In recent years supplementing vitamin D has been touted as somewhat of a cure-all, but I’m a huge skeptic, and don’t think it’s quite that simple. But like all other dietary trends, the truth surfaces eventually… and surprise-surprise that truth is that a pill or supplement is NEVER the cure-all we’re led to believe. If low vitamin D doesn’t mean you just need to supplement vitamin D, what does it mean?


It appears that low vitamin D levels are the result of ill health, but not the cause. Low vitamin D levels can reveal a host of things:

•   Ill health – According to a recent study done in December 2013 in Lancet Diabetes & Endocrinology, “The discrepancy between observational and interventional studies suggests that low 25(OH)D is a marker of ill health.” 

•   Low calcium intake – Chris Masterjohn explains that vitamin D levels and calcium levels go hand in hand. “Overall, then, we would expect that a deficiency in calcium would cause low 25(OH)D, and that correcting the deficiency would normalize the 25(OH)D, but that beyond a certain threshold, increasing calcium intake might not increase 25(OH)D any further.” (source) Additionally, he adds, “As a rule of thumb, then, I would say that if someone has low 25(OH)D and she is eating two to three servings of dairy products or soft, edible bones, or two to three cups of cruciferous vegetables per day (which have their downsides), then calcium deficiency is unlikely to be the explanation. If one is not eating these foods, however, it could very easily be the explanation. In such a case, the person has little to lose and much to gain by including more calcium-rich foods.” 

•   Poor digestion –  Low vitamin D status can also be a reflector of poor gut health, especially since proper digestion is a precursor to good health. You can’t be healthy without good digestion to break down your food and make it available and absorbable by the body. Digestion is king when it comes to health, and there are a host of reasons people have poor digestion. The ones I see most frequently are due to a slowed metabolism, low nutrient diet, and chronic stress.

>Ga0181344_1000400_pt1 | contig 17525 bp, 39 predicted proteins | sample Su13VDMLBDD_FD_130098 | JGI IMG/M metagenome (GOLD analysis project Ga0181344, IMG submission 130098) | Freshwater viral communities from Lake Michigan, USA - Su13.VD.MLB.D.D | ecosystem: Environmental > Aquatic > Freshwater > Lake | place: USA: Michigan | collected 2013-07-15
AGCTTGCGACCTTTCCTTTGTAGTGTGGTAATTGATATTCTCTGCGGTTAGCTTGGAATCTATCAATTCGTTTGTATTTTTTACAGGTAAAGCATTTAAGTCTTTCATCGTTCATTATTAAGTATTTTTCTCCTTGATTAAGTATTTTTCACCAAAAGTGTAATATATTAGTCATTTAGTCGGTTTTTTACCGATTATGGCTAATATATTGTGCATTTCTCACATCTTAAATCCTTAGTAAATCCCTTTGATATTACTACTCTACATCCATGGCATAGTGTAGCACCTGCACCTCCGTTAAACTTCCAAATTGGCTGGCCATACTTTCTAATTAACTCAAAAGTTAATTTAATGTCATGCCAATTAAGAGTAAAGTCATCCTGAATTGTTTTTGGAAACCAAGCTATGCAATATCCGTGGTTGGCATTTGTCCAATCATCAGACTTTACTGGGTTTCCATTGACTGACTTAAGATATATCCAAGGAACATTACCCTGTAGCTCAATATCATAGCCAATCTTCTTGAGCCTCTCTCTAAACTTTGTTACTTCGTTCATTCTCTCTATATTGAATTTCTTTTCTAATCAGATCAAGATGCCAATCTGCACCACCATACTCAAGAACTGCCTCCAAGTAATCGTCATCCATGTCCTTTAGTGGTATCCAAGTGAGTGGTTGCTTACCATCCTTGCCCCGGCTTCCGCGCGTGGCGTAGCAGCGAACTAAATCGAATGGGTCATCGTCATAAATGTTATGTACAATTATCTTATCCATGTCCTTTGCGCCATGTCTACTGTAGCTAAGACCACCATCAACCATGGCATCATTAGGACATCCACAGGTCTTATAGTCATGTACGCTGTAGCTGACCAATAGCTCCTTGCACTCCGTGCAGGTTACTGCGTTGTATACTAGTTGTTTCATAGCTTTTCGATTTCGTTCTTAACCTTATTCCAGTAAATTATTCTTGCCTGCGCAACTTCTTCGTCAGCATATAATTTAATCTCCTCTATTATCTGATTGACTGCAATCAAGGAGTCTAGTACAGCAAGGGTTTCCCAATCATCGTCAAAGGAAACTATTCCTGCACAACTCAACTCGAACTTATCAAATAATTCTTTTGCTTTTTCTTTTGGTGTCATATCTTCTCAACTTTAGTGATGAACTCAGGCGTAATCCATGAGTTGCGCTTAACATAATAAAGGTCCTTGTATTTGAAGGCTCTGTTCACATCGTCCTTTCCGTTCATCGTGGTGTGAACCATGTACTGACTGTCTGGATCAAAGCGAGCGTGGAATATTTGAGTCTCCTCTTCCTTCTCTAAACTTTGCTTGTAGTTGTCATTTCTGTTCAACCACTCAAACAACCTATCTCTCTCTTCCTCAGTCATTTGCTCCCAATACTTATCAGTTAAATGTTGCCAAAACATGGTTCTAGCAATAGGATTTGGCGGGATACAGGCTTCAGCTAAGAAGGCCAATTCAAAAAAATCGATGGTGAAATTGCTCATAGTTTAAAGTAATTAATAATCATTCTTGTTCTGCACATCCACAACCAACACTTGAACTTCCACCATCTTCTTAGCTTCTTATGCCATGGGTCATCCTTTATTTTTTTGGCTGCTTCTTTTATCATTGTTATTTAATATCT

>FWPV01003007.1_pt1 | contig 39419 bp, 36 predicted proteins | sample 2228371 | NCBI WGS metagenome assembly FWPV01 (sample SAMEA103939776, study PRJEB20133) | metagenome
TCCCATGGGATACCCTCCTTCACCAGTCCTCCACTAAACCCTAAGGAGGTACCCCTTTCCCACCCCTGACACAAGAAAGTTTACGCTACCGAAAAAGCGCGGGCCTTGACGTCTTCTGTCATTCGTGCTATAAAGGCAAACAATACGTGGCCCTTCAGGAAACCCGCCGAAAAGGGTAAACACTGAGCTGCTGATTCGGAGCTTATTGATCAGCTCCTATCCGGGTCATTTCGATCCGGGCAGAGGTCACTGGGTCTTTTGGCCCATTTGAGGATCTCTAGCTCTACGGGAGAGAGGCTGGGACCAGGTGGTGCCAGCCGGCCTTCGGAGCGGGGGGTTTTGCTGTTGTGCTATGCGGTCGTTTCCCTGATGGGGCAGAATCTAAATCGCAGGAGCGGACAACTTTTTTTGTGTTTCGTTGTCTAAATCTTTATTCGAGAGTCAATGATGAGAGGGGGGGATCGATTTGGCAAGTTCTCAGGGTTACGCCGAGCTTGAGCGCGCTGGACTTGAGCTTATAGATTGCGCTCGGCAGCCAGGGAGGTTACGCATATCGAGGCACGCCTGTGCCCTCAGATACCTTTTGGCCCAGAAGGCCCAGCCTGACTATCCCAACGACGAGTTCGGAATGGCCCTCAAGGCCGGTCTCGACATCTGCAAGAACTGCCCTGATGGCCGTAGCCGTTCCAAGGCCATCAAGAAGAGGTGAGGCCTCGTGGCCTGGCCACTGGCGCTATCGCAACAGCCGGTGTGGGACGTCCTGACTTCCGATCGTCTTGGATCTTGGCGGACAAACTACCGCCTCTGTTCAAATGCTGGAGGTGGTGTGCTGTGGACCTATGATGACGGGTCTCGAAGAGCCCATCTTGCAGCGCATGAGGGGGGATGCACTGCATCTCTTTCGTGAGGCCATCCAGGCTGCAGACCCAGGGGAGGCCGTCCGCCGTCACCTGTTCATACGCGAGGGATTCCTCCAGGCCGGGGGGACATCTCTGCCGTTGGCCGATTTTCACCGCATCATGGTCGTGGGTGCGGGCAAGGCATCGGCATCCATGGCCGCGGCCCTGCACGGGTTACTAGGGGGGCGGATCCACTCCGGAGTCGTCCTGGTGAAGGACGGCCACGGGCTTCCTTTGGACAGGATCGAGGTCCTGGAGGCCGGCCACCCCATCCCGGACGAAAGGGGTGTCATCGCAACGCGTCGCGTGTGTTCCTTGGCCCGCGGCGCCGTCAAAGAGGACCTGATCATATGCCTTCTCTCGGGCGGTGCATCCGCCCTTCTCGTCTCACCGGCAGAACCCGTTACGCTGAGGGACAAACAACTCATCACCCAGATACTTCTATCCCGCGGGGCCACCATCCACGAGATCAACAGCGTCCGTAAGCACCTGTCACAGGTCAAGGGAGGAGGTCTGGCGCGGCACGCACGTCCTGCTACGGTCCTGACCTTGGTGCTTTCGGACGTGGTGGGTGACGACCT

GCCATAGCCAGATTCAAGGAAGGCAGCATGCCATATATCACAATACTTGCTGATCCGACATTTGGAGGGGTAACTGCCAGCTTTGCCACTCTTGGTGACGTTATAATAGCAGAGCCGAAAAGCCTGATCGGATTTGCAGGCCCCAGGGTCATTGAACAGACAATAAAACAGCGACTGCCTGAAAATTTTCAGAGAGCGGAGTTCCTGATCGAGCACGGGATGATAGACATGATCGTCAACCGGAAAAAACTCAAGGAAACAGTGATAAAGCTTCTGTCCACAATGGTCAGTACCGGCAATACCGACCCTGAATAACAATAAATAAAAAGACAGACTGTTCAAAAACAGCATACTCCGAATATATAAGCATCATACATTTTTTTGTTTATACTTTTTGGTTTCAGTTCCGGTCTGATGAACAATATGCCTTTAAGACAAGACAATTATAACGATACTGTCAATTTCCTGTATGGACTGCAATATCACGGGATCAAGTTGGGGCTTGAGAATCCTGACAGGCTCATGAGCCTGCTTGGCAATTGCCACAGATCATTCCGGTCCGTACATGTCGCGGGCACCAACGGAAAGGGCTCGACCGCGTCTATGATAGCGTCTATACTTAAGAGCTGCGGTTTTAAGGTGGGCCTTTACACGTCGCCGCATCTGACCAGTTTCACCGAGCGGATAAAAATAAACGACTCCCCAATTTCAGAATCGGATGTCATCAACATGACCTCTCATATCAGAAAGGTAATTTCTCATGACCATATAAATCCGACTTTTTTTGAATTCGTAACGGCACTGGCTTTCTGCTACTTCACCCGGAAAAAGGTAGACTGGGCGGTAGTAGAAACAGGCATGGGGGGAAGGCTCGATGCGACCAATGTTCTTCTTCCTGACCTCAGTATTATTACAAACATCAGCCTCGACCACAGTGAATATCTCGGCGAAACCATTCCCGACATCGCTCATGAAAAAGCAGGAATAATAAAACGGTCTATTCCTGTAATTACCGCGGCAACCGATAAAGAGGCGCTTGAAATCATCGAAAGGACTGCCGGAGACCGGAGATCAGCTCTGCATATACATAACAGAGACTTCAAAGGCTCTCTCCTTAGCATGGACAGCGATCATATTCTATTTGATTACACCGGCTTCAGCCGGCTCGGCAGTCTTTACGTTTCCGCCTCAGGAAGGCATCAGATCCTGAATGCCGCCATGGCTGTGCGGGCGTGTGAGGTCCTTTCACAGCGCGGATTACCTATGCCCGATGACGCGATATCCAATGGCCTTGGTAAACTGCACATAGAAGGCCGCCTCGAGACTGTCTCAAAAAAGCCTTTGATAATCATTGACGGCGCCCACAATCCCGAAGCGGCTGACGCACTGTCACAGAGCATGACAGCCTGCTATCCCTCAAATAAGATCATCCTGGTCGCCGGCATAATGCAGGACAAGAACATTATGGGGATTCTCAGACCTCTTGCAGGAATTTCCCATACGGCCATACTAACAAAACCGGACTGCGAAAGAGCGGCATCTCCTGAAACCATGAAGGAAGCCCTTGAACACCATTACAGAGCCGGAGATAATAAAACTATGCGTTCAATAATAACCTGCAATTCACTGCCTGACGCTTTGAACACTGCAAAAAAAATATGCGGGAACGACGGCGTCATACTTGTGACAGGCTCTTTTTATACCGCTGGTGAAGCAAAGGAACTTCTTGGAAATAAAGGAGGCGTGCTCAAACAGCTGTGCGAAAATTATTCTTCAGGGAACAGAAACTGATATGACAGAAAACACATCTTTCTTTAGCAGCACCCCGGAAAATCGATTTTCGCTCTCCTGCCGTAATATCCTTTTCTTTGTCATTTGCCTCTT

•   Low magnesium intake – “Intake of magnesium significantly interacted with intake of vitamin D in relation to risk of both vitamin D deficiency and insufficiency.” 

•   Malnourished liver – Liver health plays a role in the absorption of vitamin D, because it affects the production and flow of bile. Bile emulsifies fat (vitamin D is a fat soluble vitamin), and makes it more available for absorption in the gut.


As you may see, taking a vitamin D supplement does not address the root cause of low vitamin D levels; a host of other issues contributing to “ill” health.

However you slice it, vitamin D is still a hormone, and supplementation should be considered carefully, especially since there can be risks of mega dosing. According to Chris Masterjohn, “Vitamin D can be a double-edged sword: adequate vitamin D prevents heart disease, but too much vitamin D promotes heart disease. The available evidence suggests that the lowest risk of heart disease occurs when vitamin D status is between 20 and 40 ng/mL.” 

Aside from the risks of supplementing, there are sourcing and integrity issues. Most supplements are often low quality, contain irritating additives/fillers, and most of the raw materials are imported without strict regulation regarding safety and purity. Additionally, most supplements were not created to reflect how you find nutrients in real food. You see, when your body is carrying out a task, it needs not only one nutrient, but a combination of nutrients in balance to one another. For example, when your body is building bone, you not only need vitamin D, but you also need vitamin K2, calcium, magnesium, and good digestion (strong stomach acid to uptake calcium). So taking just a single one of those nutrients isn’t necessarily going to do you any good! This makes food the safest supplement, because you have control over the quality, and you get the nutrient along with any co-factors that go along with it. Take milk for instance, when you get vitamin D from whole milk, you also get vitamin A and calcium as well.


If you decide to take a Vitamin D supplement, research the product beforehand. Make sure you have a good source of calcium in your diet (like dairy – if tolerated, bone broth, sardines, etc.), magnesium (like dark chocolate, fresh fruit & transdermal sources if needed) and find a food source vitamin D like roe, egg yolks, whole milk (without additives) and natural sources like the sun.



Source: Catherine - Nutritional therapist - Butter Nutrition

Susan Arruda